Parametric Human Project registered as not-for-profit corporation in Canada

February 14, 2014

The Parametric Human Project is now registered as a not-for-profit corporation in Canada. An important aspect of the Parametric Human Project is to develop and maintain the cyber-infrastructure and the data sharing agreements between institutions. These will be the primary activities of the organization.


Partnership with Network of Centres of Excellence

December 02, 2013

We are in the process of developing a partnership with the Canadian NCE on Graphics, Animation and New Media (GRAND) for a multi-year collaboration that will focus on creating the technology to synthesize believable, lifelike human behaviours and functions. The services developed will comprise the neuromuscular and functional systems that drive human motions and intentions, as well as the expressive, cognitive, and social behaviours that make us human.


Another new partnership funded through industrial partnership program

October 15, 2013

Thanks, again, to funding through the NSERC Engage program, new partners have been added at the University of Toronto to focus on improving our database architecture. Data management work is being initiated alongside anatomical, geometric, and ontological analyses to improve the searchability, accessibility, and (re-)usability of data and models within the repository, as well as to support workflow provenance and jurisdictional data privacy standards.


Growing interest in the PHP consortium

September 12, 2013

New interest has been generated across many fields through the presentation of PHP-related research at international conferences related to anatomy (AACA 2013), biomechanics (CMBBE 2013 and ISB 2013), computer graphics (SIGGRAPH 2013), as well as surgical and rehabilitation medicine (AAMP/ISMR 2013). Beginning as a collection of partners and collaborators from 6 primary institutions, at its inception, the Parametric Human Project now includes over 50 participants from 18 institutions worldwide.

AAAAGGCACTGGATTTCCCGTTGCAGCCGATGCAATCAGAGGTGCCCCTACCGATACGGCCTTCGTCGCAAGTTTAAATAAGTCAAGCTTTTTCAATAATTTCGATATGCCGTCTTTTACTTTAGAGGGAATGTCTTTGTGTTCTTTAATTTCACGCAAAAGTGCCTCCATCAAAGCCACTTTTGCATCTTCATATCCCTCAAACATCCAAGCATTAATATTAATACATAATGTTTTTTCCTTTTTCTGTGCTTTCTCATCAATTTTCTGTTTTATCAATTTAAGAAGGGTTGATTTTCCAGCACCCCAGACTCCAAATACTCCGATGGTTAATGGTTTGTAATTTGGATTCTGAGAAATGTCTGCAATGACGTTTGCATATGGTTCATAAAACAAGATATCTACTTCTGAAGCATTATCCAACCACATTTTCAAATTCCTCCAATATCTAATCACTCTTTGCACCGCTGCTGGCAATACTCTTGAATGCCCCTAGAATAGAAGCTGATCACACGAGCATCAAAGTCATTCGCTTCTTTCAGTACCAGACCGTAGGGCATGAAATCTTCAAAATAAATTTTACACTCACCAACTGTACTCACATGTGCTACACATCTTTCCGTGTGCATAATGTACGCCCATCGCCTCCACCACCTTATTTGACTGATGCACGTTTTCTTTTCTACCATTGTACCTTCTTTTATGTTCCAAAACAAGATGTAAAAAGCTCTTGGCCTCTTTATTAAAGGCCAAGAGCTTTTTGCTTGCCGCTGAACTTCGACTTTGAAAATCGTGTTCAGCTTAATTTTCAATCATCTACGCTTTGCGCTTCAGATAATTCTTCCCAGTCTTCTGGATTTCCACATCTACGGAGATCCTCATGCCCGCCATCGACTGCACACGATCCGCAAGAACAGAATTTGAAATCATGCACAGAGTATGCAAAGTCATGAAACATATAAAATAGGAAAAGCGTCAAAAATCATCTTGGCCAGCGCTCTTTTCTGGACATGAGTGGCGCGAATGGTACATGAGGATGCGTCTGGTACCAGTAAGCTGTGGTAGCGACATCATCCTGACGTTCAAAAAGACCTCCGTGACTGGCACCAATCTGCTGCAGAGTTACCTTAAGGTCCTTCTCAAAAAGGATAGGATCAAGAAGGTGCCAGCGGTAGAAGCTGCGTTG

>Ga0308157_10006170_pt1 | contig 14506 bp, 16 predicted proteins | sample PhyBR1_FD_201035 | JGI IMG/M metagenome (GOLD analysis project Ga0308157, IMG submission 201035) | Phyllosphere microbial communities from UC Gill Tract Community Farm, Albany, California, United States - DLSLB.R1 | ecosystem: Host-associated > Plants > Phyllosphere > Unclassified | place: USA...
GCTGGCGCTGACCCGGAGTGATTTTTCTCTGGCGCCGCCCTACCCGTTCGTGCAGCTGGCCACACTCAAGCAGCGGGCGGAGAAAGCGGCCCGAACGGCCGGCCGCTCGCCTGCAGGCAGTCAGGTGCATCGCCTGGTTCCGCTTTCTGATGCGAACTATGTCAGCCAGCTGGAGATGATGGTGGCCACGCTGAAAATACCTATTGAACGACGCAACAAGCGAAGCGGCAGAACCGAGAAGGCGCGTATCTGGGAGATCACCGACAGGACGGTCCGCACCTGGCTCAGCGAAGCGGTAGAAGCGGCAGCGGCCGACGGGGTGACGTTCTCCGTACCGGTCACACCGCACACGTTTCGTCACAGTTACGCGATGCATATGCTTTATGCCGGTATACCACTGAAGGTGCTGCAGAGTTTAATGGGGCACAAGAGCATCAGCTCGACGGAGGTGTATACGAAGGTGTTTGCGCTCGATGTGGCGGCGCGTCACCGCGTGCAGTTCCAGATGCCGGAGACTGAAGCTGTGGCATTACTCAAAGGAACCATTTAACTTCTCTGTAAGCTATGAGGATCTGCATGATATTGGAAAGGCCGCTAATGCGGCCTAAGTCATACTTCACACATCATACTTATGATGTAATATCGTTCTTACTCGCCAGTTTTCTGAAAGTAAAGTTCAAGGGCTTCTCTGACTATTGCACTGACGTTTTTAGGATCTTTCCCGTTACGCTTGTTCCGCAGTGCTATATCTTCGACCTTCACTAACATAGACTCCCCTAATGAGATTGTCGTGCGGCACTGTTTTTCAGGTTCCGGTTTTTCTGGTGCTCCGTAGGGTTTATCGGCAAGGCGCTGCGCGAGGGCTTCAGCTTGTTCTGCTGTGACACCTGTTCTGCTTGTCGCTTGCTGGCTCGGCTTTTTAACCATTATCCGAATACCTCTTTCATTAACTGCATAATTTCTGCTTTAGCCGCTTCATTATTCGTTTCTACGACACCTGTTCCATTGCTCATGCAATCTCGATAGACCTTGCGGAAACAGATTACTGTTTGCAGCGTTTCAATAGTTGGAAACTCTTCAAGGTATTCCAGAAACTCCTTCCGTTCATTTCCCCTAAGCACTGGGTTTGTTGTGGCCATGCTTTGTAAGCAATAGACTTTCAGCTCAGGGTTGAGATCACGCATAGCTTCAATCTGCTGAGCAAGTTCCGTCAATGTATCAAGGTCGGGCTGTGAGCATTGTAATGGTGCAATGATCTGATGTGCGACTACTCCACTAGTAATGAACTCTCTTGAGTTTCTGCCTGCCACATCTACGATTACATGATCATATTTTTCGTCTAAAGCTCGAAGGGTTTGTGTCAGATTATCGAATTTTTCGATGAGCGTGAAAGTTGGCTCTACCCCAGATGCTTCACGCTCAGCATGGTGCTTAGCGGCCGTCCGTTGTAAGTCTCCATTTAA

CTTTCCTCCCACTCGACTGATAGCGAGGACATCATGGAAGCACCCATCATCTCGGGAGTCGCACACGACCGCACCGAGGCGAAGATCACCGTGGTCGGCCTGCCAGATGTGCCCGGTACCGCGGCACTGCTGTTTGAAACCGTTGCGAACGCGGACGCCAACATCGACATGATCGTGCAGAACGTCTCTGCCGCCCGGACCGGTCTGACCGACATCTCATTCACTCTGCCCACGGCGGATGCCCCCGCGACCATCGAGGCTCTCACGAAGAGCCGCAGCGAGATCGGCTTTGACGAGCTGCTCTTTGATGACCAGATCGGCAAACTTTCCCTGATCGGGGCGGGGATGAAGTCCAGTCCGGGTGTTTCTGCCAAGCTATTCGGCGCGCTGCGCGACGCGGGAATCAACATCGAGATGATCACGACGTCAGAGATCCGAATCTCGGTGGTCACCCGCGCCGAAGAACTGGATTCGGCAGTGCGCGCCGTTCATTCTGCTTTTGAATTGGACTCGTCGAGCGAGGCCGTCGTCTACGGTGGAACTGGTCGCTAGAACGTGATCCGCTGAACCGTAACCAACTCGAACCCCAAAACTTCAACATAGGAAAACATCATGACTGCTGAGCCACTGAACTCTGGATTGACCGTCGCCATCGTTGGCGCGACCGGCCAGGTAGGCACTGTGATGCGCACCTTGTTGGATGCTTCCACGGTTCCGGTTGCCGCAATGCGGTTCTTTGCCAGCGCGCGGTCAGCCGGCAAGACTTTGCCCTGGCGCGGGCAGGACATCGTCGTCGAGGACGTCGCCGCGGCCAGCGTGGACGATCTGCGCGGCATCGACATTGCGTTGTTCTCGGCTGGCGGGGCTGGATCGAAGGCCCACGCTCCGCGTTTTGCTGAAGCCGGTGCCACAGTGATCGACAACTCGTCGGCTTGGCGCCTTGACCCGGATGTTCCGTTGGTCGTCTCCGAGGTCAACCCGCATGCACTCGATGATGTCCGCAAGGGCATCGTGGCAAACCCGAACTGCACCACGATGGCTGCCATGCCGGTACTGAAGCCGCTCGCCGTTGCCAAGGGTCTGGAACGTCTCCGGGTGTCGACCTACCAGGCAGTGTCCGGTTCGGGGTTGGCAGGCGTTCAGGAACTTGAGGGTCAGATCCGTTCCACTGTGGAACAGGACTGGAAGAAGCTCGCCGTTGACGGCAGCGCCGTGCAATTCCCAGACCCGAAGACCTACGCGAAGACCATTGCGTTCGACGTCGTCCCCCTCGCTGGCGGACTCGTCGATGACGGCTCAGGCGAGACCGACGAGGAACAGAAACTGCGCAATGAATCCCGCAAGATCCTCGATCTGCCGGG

Ontological modelling initiated through industrial partnership program

April 24, 2013

Thanks to funding through the NSERC Engage program, we have added new partners at the University of Toronto to focus on knowledge representation of the variation in human anatomy. In development is an ontology that formalizes the existence of anatomical landmarks as geometric features, as well as defines the spatial relations that are required to formally describe the human anatomy in geometric terms, and to facilitate the logical and statistical querying of these anatomical features.


Inaugural PMHA workshop draws attention

January 30, 2013

The 1st International Workshop on Biomechanical and Parametric Modeling of Human Anatomy (PMHA-2013) was held on January 28-29, 2013. Hosted in Vancouver, BC, Canada, the inaugural workshop included 42 participants (computer scientists, anatomists, dentists, oro-facial surgeons, linguists, and engineers) from 14 academic-, industry-, and government-based institutions from around the world. A number of the submitted workshop papers have been selected to appear in a special issue of Computer Methods in Biomechanics and Biomedical Engineering: Imaging & Visualization, entitled Biomechanical and Parametric Modeling of Human Anatomy from Images, which is due to be published in early 2014.


Launch of the Parametric Human Project

February 02, 2012

The Parametric Human Project launched on February 1, 2012 as a multi-disciplinary, collaborative research initiative between Autodesk Research, the University of British Columbia, and the University of Toronto under a 3-year NSERC-CRD grant. The scope of this grant focuses on creating a full skeletal atlas and detailed models of the muscles associated with the arm, head, and neck. The assembled team includes experts in anatomy, medical image processing, biomechanical modelling and simulation, as well as computer graphics and human computer interaction. Additional funding has been provided by Autodesk Canada Co., and Faro Technologies has provided equipment to enable laser scanning of skeletal specimens.